This decision has the potential to be very important, especially in this challenging economic environment when many municipalities are cash-strapped. The implications from the point of view of the nonprofit are that local governments may look to charitable organizations as revenue sources. Furthermore, nonprofits that balk at payments in lieu of taxes may face a likely possibility that the municipality could challenge its nonprofit status, and possibly revoke it.

Here’s an overview of where PILOT programs are especially active:

Boston, Massachusetts

Boston has become the clear leader in implementing PILOT programs, collecting almost $17 million annually from a variety of cultural, educational and medical institutions, with annual payments ranging from a few hundred dollars from a VFW Post to millions from hospitals and universities. In 2010, 36 nonprofits provided “voluntary tax” payments to the city.

New guidelines promulgated by Mayor Menino’s PILOT Task Force increased the number of nonprofits asked to contribute and pushed nonprofit payments up by 24%. Boston University and other large landholders have “volunteered” payments for municipal services approximating 25% of what they would pay if they were a for-profit entity.

Chicago, Illinois

Chicago has slashed critical city services amounting to $417 million. Colleges, universities and hospitals are being approached, although organizations of all sizes are affected.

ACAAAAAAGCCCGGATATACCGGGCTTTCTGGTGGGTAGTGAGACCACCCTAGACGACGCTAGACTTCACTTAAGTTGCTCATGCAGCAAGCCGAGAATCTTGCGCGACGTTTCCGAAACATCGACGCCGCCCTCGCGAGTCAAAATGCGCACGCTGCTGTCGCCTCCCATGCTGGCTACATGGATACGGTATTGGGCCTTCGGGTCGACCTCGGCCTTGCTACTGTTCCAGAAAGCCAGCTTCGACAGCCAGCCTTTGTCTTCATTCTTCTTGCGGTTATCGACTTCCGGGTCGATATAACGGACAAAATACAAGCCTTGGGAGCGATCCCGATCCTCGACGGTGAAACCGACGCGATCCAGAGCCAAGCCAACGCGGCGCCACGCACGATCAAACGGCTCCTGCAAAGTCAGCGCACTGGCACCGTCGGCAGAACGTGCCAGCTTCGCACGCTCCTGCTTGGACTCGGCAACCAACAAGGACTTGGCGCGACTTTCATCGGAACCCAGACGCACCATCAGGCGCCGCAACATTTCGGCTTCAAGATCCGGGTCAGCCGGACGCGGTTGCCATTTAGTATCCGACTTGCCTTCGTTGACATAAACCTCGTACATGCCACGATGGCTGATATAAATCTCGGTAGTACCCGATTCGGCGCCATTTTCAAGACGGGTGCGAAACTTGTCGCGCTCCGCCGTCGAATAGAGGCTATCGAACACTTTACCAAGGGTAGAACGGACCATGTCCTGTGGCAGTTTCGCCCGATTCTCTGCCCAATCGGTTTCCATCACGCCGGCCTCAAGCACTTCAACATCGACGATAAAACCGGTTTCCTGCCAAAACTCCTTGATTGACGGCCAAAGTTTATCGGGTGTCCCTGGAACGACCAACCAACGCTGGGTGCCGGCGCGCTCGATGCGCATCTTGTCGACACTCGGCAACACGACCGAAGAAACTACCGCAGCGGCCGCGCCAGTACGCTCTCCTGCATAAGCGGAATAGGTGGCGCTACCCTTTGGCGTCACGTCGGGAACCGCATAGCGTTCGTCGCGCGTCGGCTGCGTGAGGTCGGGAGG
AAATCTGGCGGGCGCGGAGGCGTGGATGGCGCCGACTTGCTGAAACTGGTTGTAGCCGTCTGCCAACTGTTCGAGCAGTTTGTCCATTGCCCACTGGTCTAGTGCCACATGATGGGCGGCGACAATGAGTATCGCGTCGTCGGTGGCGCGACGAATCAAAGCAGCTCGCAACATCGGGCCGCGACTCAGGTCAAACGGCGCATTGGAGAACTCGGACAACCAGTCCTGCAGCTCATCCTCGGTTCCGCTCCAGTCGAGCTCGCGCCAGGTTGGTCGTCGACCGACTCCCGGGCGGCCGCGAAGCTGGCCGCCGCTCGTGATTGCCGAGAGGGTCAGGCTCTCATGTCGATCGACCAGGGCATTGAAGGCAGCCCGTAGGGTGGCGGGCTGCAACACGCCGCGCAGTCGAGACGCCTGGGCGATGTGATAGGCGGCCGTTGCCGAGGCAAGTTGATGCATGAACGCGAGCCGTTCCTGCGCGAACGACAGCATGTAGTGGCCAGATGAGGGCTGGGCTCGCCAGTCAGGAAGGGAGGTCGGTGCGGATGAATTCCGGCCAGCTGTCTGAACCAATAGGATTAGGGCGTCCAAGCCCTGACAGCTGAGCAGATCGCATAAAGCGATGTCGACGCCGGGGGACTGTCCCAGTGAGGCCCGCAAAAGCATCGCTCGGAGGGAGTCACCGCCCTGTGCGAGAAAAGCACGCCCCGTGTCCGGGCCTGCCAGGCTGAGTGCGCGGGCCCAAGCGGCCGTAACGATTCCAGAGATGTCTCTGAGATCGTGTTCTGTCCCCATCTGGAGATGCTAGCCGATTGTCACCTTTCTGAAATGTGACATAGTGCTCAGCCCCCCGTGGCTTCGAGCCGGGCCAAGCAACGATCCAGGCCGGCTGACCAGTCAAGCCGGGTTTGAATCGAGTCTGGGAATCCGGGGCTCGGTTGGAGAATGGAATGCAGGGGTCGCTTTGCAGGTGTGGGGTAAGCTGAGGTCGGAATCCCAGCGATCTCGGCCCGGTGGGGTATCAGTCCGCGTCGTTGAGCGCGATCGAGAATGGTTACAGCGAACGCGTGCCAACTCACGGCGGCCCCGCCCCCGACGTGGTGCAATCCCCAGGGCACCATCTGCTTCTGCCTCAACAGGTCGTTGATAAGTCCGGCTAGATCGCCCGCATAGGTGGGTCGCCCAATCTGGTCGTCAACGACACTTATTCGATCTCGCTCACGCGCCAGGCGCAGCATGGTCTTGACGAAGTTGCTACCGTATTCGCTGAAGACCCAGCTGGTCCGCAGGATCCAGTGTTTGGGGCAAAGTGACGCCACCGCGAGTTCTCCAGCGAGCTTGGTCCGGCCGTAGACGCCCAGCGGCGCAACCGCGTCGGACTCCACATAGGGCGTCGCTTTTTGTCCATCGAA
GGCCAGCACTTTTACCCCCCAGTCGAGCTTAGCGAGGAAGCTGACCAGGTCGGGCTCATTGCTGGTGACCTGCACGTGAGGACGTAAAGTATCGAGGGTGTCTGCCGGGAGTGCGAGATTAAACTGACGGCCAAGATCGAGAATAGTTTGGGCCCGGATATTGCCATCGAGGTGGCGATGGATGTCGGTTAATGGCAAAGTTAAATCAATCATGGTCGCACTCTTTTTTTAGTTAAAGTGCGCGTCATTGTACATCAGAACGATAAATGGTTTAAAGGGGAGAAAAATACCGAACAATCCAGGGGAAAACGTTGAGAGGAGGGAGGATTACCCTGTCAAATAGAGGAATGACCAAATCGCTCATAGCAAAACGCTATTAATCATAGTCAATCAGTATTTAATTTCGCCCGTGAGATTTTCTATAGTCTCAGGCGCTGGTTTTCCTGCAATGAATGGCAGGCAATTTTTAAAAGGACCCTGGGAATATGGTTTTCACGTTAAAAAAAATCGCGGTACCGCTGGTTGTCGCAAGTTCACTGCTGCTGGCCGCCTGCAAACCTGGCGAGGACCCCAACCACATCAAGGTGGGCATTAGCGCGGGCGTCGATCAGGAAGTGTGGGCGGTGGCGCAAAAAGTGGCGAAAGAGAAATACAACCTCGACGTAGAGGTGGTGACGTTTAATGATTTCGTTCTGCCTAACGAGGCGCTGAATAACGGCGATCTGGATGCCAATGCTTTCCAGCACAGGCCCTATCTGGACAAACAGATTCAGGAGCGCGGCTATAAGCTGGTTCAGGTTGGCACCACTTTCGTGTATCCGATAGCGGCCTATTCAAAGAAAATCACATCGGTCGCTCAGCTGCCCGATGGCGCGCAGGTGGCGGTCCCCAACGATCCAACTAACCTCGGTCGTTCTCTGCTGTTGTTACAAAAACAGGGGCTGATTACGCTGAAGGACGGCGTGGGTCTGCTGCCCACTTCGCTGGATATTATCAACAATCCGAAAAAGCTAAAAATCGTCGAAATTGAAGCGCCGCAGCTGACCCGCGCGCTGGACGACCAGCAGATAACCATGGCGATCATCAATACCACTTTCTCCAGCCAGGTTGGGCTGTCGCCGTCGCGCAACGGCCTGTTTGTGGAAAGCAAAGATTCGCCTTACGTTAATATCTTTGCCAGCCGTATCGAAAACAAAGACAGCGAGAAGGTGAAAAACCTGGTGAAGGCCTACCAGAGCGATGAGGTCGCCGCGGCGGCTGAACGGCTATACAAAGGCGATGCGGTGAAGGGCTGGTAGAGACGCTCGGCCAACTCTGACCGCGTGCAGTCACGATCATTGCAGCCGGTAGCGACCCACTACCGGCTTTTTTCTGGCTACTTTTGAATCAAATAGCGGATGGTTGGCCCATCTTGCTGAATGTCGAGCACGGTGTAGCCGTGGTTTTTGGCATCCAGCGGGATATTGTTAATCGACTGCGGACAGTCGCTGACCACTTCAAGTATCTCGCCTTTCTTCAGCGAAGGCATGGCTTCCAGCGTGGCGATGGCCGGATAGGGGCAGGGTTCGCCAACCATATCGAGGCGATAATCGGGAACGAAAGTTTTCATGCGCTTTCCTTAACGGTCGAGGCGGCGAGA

One prominent example is the 20-member nonprofit Austin Green Team. Since 1989, the Austin Green Team has maintained over one dozen gardens and two greenhouses in the Austin neighborhood on Chicago’s west side, providing beauty and a sense of serenity to more than 100,000 residents. Under the Mayor’s 2012 budget, the Austin Green Team’s water service fee waiver is proposed for revocation, threatening the viability and survival of the gardens. The proposed budget plan includes eliminating fee waivers for virtually every nonprofit organization in Chicago.

Worcester, Massachusetts

In 2011, Worcester Polytechnic Institute entered into a 25-year agreement with the city to annually fund $50,000 to maintain and improve a neighboring park. WPI had already been making annual PILOT contributions of $180,000, including a 2.5% increase built in annually over the next 25 years. WPI president Dennis Berkey described the payments as strengthening the quality of the relationship between the college and the city. WPI also received assurances from the city that for the next 25 years, no additional taxes would be levied on the institution. However, a more important aspect of the relationship was the positive publicity lauded on the school for its support of the city.

Syracuse, New York